I don't think I'm really driving at a point here, but instead just stating the variety of ways in which grudges and realpolitik can interact within the Cyberverse.

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Good point, and one that might affect my terminology from here on out.

Perhaps grudge is too specific? Or the inverse: too broad?

Too specific, if it is either of those two. You can get a bad vibe from someone you don't hate on. You could be frustrated with someone you like, not trust someone, or something like that - that doesn't necessarily you harbour a grudge against them per se. A grudge is really when you don't like someone and you want bad things to happen to them in various degrees. The ultimate grudge would wish to see a person delete and never come back, or an alliance or bloc to disband. Ultimate grudges cause draconian reps.

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Unfortunatly, the results to the poll seem to not be very surprising.

I voted "no" to having any grudges, and part (most) of that is due to the fact that I just came back from a year long break.

Having said that, I've had them in the past (very strongly), and I'd like to think I'm more "forgiving and forgetting" than most.

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I'd have to say this is a more valid assessment. As has been stated, it is a part of human nature to hold grudges against those who have "wronged" (differing views exist on what exactly is a "wrong" you.

Indeed.

It is an interesting way to put it, and to some extent I can agree with what you stated. I think that the pursuit of a grudge can on more occasions then one cross with realpolitik, or realpolitik can be used to advance a grudge. I view the realpolitik as a means to an end, with the grudge being the driving factor behind it, in most cases. However, as you have stated Pacifica held this as their entire policy, not just an aspect of it. Realpolitik was what they did, and not always over grudges, just in pursuit of power. That is where mistakes can be made, as I think people understand grudges as a valid reasoning for realpolitik to occur, at least in some cases. However, people don't view the advance of an individual alliance through realpolitik as favorably from my point of view, as that is one of the reasons NPO fell.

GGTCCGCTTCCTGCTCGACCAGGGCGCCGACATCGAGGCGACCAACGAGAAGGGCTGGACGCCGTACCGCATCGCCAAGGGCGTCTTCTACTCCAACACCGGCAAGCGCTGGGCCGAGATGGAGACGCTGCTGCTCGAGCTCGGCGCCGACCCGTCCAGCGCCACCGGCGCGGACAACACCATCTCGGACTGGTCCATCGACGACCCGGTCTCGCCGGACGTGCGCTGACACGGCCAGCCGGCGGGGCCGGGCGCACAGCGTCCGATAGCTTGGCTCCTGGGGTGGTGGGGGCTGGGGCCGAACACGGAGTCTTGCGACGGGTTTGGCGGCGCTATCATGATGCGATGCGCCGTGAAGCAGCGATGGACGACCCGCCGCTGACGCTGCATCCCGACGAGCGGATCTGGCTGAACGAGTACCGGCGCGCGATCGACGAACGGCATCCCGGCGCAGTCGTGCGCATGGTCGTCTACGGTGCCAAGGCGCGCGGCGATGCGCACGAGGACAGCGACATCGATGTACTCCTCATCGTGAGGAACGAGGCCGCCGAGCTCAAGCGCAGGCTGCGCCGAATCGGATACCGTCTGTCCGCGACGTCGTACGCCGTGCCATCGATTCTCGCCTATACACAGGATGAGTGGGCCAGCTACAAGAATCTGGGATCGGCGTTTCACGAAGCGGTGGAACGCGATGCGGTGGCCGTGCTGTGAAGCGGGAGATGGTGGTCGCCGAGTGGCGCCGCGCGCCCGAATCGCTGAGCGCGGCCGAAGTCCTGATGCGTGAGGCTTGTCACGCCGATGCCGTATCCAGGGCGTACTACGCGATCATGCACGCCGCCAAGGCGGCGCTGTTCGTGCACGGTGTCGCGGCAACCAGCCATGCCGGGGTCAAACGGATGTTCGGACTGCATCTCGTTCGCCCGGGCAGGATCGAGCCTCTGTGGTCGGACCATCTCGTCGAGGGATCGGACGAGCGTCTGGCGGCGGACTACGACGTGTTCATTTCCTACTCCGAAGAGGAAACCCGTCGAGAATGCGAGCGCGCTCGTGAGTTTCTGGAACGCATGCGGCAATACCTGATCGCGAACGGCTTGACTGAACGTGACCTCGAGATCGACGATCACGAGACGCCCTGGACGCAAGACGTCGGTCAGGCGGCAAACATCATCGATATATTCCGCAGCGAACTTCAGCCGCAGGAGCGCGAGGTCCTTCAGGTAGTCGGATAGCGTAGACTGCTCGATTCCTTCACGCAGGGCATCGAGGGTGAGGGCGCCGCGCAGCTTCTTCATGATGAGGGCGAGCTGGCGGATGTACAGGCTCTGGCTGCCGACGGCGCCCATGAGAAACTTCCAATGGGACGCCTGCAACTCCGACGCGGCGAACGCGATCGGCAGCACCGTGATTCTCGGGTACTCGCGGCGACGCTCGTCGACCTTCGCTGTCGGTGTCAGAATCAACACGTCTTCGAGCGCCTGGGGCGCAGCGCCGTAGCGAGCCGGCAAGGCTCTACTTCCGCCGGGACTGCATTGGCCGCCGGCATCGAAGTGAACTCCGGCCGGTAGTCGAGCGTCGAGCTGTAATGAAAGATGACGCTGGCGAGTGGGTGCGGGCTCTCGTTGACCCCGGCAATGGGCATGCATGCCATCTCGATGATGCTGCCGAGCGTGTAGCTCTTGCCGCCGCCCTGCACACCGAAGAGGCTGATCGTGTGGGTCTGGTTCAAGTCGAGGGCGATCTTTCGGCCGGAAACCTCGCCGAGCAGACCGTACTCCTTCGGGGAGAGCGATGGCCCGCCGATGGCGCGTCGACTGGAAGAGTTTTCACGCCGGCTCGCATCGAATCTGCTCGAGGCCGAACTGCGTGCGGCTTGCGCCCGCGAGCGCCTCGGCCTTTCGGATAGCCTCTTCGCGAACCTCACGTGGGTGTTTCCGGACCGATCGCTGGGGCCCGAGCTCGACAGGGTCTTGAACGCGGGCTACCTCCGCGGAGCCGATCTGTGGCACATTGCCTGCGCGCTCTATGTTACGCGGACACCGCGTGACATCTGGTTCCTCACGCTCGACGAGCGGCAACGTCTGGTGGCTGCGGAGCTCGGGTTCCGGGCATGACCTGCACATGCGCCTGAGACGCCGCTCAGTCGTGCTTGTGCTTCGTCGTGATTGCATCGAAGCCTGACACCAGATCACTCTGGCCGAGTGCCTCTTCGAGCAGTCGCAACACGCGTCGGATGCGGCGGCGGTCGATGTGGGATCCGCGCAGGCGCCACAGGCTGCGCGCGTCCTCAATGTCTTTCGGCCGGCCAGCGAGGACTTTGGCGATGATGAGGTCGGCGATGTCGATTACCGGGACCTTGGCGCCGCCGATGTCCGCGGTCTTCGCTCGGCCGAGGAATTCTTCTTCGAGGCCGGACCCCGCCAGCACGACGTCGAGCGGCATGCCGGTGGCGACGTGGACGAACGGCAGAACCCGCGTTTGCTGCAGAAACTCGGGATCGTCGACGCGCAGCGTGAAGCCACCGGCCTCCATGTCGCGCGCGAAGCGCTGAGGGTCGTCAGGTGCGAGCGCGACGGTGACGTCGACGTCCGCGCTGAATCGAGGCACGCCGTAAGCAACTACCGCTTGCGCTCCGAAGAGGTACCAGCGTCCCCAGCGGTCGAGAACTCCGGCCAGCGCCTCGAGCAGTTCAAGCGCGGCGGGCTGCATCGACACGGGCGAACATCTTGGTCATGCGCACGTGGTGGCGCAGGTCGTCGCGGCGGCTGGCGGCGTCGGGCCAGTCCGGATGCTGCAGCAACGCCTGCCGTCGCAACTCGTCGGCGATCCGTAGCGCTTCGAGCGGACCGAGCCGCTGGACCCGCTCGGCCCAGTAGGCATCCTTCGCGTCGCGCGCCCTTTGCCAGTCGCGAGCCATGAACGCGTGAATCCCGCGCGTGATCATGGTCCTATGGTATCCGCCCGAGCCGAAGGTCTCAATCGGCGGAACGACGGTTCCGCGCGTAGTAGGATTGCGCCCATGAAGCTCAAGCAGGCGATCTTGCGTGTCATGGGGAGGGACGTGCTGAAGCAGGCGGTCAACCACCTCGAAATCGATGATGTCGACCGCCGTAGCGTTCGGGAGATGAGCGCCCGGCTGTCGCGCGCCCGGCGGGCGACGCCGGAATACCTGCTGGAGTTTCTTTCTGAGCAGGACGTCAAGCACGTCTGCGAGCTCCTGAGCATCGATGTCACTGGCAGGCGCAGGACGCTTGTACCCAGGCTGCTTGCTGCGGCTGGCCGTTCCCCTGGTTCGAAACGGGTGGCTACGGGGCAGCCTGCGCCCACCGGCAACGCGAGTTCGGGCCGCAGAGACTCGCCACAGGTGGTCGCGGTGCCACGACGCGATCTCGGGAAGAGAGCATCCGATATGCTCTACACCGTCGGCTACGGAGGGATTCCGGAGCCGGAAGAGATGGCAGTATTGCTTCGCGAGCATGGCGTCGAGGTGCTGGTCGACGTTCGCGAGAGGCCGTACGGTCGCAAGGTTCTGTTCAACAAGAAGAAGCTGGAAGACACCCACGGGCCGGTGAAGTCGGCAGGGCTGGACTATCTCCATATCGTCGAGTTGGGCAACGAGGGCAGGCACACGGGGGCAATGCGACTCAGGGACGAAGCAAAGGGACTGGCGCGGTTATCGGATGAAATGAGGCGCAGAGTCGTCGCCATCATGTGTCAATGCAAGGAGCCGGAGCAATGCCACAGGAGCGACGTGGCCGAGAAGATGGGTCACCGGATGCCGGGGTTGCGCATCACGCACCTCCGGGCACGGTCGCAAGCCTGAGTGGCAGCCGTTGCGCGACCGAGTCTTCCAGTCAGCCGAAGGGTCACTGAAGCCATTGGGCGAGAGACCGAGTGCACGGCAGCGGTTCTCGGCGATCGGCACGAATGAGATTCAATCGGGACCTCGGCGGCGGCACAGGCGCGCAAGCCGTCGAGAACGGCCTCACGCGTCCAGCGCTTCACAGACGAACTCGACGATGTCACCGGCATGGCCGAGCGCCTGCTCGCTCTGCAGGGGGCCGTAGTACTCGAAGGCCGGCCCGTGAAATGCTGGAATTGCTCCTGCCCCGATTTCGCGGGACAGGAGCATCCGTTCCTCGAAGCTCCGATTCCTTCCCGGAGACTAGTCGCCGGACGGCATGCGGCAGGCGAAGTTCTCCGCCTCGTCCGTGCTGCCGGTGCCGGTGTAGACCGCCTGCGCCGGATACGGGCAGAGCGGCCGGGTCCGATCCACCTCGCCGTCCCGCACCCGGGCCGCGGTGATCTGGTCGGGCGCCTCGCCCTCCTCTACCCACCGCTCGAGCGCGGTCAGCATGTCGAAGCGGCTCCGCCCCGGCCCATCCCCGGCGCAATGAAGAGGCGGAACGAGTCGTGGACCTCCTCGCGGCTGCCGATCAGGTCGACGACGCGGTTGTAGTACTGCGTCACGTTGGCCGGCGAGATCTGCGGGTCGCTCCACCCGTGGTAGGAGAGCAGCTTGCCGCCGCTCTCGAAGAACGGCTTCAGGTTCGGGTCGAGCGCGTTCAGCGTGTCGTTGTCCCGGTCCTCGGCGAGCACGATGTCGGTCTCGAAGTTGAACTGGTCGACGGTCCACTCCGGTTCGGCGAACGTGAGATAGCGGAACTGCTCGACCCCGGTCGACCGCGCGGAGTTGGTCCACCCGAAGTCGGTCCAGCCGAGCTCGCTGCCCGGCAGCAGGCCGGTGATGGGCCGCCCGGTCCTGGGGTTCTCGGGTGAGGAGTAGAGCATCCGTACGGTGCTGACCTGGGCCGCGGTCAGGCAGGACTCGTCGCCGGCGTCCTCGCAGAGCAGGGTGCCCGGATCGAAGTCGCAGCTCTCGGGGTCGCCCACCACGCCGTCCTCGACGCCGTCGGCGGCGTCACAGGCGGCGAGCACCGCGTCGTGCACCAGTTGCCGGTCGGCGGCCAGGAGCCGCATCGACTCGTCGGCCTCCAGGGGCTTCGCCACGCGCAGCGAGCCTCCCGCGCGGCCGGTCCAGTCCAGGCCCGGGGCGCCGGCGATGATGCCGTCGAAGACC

I don't think I'm really driving at a point here, but instead just stating the variety of ways in which grudges and realpolitik can interact within the Cyberverse.

I may have inadvertently gathered a point. I think Pacifica is a lesson in not letting your grudges factor (too much) into your political calculations. I think it significantly skews your world view to the point of making incorrect realpolitik calculations (not right/wrong or good/evil, but incorrect), ones which have (self)destructive consequences. In other words, grudges if allowed to manifest themselves too deeply into a political culture can cause poor policy decisions.

There's a saying I have: "There is no 'u' in good policy."

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Too specific, if it is either of those two. You can get a bad vibe from someone you don't hate on. You could be frustrated with someone you like, not trust someone, or something like that - that doesn't necessarily you harbour a grudge against them per se. A grudge is really when you don't like someone and you want bad things to happen to them in various degrees. The ultimate grudge would wish to see a person delete and never come back, or an alliance or bloc to disband. Ultimate grudges cause draconian reps.

Good points. If you had to suggest an alternative term, then, what would it be?

What about revanchism?

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I like to believe all my enemies are self-appointed.

I've been leaning toward this thought lately. I am slowly letting go of my old grudges, though there will probably always be some latent negative view of something or somebody.

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I have no alliance-wide grudges. I do have a couple of beefs with individual players, but none of said players are around anymore or, if they are, they're well-hidden. Even then, I can't work up the energy to get all that upset about the past.